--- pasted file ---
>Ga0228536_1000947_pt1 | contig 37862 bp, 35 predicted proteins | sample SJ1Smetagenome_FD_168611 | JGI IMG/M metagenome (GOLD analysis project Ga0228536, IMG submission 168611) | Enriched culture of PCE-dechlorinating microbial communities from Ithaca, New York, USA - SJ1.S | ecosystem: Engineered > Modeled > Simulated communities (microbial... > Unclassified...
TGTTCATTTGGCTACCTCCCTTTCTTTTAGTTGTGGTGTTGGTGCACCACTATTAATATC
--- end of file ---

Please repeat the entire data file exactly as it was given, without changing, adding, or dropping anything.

>Ga0228536_1000947_pt1 | contig 37862 bp, 35 predicted proteins | sample SJ1Smetagenome_FD_168611 | JGI IMG/M metagenome (GOLD analysis project Ga0228536, IMG submission 168611) | Enriched culture of PCE-dechlorinating microbial communities from Ithaca, New York, USA - SJ1.S | ecosystem: Engineered > Modeled > Simulated communities (microbial... > Unclassified...
TGTTCATTTGGCTACCTCCCTTTCTTTTAGTTGTGGTGTTGGTGCACCACTATTAATATC